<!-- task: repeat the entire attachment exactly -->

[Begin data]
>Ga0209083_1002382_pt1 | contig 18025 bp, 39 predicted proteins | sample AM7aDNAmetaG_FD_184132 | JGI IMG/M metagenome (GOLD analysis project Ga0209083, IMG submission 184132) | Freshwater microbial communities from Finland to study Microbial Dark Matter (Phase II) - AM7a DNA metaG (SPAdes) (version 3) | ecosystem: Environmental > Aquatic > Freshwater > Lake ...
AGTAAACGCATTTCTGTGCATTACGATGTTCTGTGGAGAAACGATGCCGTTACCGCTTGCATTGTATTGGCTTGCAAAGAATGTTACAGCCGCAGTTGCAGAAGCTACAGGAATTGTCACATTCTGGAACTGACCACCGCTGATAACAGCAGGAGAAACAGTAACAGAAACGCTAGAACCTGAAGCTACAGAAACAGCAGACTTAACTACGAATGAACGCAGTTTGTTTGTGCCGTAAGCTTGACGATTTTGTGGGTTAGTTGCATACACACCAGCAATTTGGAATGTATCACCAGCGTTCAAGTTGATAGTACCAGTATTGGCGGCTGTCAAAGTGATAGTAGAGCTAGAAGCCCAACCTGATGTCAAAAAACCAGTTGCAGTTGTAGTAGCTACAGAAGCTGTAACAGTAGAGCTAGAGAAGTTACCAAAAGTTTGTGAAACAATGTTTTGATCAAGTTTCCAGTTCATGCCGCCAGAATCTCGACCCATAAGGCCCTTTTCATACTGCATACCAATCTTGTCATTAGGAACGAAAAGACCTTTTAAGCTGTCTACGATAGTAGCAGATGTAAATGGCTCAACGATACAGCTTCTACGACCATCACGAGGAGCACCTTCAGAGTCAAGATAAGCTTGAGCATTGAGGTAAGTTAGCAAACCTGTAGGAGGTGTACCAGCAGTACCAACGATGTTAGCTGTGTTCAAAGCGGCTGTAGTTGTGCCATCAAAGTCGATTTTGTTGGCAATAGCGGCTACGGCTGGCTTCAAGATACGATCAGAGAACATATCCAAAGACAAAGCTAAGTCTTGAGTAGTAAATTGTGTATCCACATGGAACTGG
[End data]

>Ga0209083_1002382_pt1 | contig 18025 bp, 39 predicted proteins | sample AM7aDNAmetaG_FD_184132 | JGI IMG/M metagenome (GOLD analysis project Ga0209083, IMG submission 184132) | Freshwater microbial communities from Finland to study Microbial Dark Matter (Phase II) - AM7a DNA metaG (SPAdes) (version 3) | ecosystem: Environmental > Aquatic > Freshwater > Lake ...
AGTAAACGCATTTCTGTGCATTACGATGTTCTGTGGAGAAACGATGCCGTTACCGCTTGCATTGTATTGGCTTGCAAAGAATGTTACAGCCGCAGTTGCAGAAGCTACAGGAATTGTCACATTCTGGAACTGACCACCGCTGATAACAGCAGGAGAAACAGTAACAGAAACGCTAGAACCTGAAGCTACAGAAACAGCAGACTTAACTACGAATGAACGCAGTTTGTTTGTGCCGTAAGCTTGACGATTTTGTGGGTTAGTTGCATACACACCAGCAATTTGGAATGTATCACCAGCGTTCAAGTTGATAGTACCAGTATTGGCGGCTGTCAAAGTGATAGTAGAGCTAGAAGCCCAACCTGATGTCAAAAAACCAGTTGCAGTTGTAGTAGCTACAGAAGCTGTAACAGTAGAGCTAGAGAAGTTACCAAAAGTTTGTGAAACAATGTTTTGATCAAGTTTCCAGTTCATGCCGCCAGAATCTCGACCCATAAGGCCCTTTTCATACTGCATACCAATCTTGTCATTAGGAACGAAAAGACCTTTTAAGCTGTCTACGATAGTAGCAGATGTAAATGGCTCAACGATACAGCTTCTACGACCATCACGAGGAGCACCTTCAGAGTCAAGATAAGCTTGAGCATTGAGGTAAGTTAGCAAACCTGTAGGAGGTGTACCAGCAGTACCAACGATGTTAGCTGTGTTCAAAGCGGCTGTAGTTGTGCCATCAAAGTCGATTTTGTTGGCAATAGCGGCTACGGCTGGCTTCAAGATACGATCAGAGAACATATCCAAAGACAAAGCTAAGTCTTGAGTAGTAAATTGTGTATCCACATGGAACTGG